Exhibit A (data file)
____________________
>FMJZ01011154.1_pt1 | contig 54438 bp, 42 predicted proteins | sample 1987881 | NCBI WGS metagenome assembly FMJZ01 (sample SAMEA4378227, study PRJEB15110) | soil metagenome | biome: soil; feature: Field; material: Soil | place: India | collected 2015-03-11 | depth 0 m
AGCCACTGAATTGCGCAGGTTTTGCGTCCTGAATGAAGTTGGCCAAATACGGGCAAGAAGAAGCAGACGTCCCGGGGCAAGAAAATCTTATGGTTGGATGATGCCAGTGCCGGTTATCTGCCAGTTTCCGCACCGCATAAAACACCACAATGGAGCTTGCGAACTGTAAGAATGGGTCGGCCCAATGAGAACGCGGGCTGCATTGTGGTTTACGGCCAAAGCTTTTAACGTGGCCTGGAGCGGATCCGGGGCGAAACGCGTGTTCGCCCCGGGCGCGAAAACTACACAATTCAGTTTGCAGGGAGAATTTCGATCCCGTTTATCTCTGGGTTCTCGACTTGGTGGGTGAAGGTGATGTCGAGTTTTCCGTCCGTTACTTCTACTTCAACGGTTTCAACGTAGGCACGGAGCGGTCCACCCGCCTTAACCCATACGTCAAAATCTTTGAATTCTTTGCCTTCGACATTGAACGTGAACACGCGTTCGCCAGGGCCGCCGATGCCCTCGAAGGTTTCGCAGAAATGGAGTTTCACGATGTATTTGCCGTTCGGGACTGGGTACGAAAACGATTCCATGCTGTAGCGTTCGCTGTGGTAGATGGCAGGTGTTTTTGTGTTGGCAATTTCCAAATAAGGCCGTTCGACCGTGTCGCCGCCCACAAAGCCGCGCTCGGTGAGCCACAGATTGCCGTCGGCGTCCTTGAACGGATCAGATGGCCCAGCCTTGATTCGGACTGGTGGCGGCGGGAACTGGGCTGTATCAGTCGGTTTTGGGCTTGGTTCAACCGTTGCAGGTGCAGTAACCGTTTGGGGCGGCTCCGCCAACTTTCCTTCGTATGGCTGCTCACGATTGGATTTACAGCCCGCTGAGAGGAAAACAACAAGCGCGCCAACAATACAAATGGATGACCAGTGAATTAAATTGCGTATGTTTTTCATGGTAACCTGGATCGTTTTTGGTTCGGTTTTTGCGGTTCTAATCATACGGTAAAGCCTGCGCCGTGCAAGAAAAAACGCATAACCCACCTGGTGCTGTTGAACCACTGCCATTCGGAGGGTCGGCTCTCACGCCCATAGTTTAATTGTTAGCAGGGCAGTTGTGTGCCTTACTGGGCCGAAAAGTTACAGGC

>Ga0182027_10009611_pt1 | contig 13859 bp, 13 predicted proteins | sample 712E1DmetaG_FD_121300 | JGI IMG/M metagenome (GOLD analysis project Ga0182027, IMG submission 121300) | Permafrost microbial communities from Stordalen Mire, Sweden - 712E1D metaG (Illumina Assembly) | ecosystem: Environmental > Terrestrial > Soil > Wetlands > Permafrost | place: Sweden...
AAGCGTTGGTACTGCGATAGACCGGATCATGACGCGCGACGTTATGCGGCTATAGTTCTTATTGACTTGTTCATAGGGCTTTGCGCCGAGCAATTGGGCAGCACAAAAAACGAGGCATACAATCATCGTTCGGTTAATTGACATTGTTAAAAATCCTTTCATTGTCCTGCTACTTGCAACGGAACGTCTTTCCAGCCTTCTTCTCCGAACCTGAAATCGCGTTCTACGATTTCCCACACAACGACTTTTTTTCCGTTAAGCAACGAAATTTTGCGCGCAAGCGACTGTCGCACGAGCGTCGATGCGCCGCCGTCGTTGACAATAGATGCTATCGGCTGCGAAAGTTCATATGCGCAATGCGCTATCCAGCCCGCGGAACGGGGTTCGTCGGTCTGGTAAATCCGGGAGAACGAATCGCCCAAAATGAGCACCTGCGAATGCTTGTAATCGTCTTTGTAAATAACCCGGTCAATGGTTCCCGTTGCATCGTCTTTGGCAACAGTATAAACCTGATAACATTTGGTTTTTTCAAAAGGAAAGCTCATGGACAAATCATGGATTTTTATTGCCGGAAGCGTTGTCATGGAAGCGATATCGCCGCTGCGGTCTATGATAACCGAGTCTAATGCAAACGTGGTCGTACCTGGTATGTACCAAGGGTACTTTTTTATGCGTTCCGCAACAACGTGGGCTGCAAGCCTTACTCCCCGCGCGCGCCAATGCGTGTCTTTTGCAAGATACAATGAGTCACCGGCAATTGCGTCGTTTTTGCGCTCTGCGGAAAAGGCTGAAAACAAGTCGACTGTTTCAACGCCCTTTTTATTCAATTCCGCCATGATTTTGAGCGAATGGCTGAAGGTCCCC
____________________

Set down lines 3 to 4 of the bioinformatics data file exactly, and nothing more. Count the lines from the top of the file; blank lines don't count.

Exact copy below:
>Ga0182027_10009611_pt1 | contig 13859 bp, 13 predicted proteins | sample 712E1DmetaG_FD_121300 | JGI IMG/M metagenome (GOLD analysis project Ga0182027, IMG submission 121300) | Permafrost microbial communities from Stordalen Mire, Sweden - 712E1D metaG (Illumina Assembly) | ecosystem: Environmental > Terrestrial > Soil > Wetlands > Permafrost | place: Sweden...
AAGCGTTGGTACTGCGATAGACCGGATCATGACGCGCGACGTTATGCGGCTATAGTTCTTATTGACTTGTTCATAGGGCTTTGCGCCGAGCAATTGGGCAGCACAAAAAACGAGGCATACAATCATCGTTCGGTTAATTGACATTGTTAAAAATCCTTTCATTGTCCTGCTACTTGCAACGGAACGTCTTTCCAGCCTTCTTCTCCGAACCTGAAATCGCGTTCTACGATTTCCCACACAACGACTTTTTTTCCGTTAAGCAACGAAATTTTGCGCGCAAGCGACTGTCGCACGAGCGTCGATGCGCCGCCGTCGTTGACAATAGATGCTATCGGCTGCGAAAGTTCATATGCGCAATGCGCTATCCAGCCCGCGGAACGGGGTTCGTCGGTCTGGTAAATCCGGGAGAACGAATCGCCCAAAATGAGCACCTGCGAATGCTTGTAATCGTCTTTGTAAATAACCCGGTCAATGGTTCCCGTTGCATCGTCTTTGGCAACAGTATAAACCTGATAACATTTGGTTTTTTCAAAAGGAAAGCTCATGGACAAATCATGGATTTTTATTGCCGGAAGCGTTGTCATGGAAGCGATATCGCCGCTGCGGTCTATGATAACCGAGTCTAATGCAAACGTGGTCGTACCTGGTATGTACCAAGGGTACTTTTTTATGCGTTCCGCAACAACGTGGGCTGCAAGCCTTACTCCCCGCGCGCGCCAATGCGTGTCTTTTGCAAGATACAATGAGTCACCGGCAATTGCGTCGTTTTTGCGCTCTGCGGAAAAGGCTGAAAACAAGTCGACTGTTTCAACGCCCTTTTTATTCAATTCCGCCATGATTTTGAGCGAATGGCTGAAGGTCCCC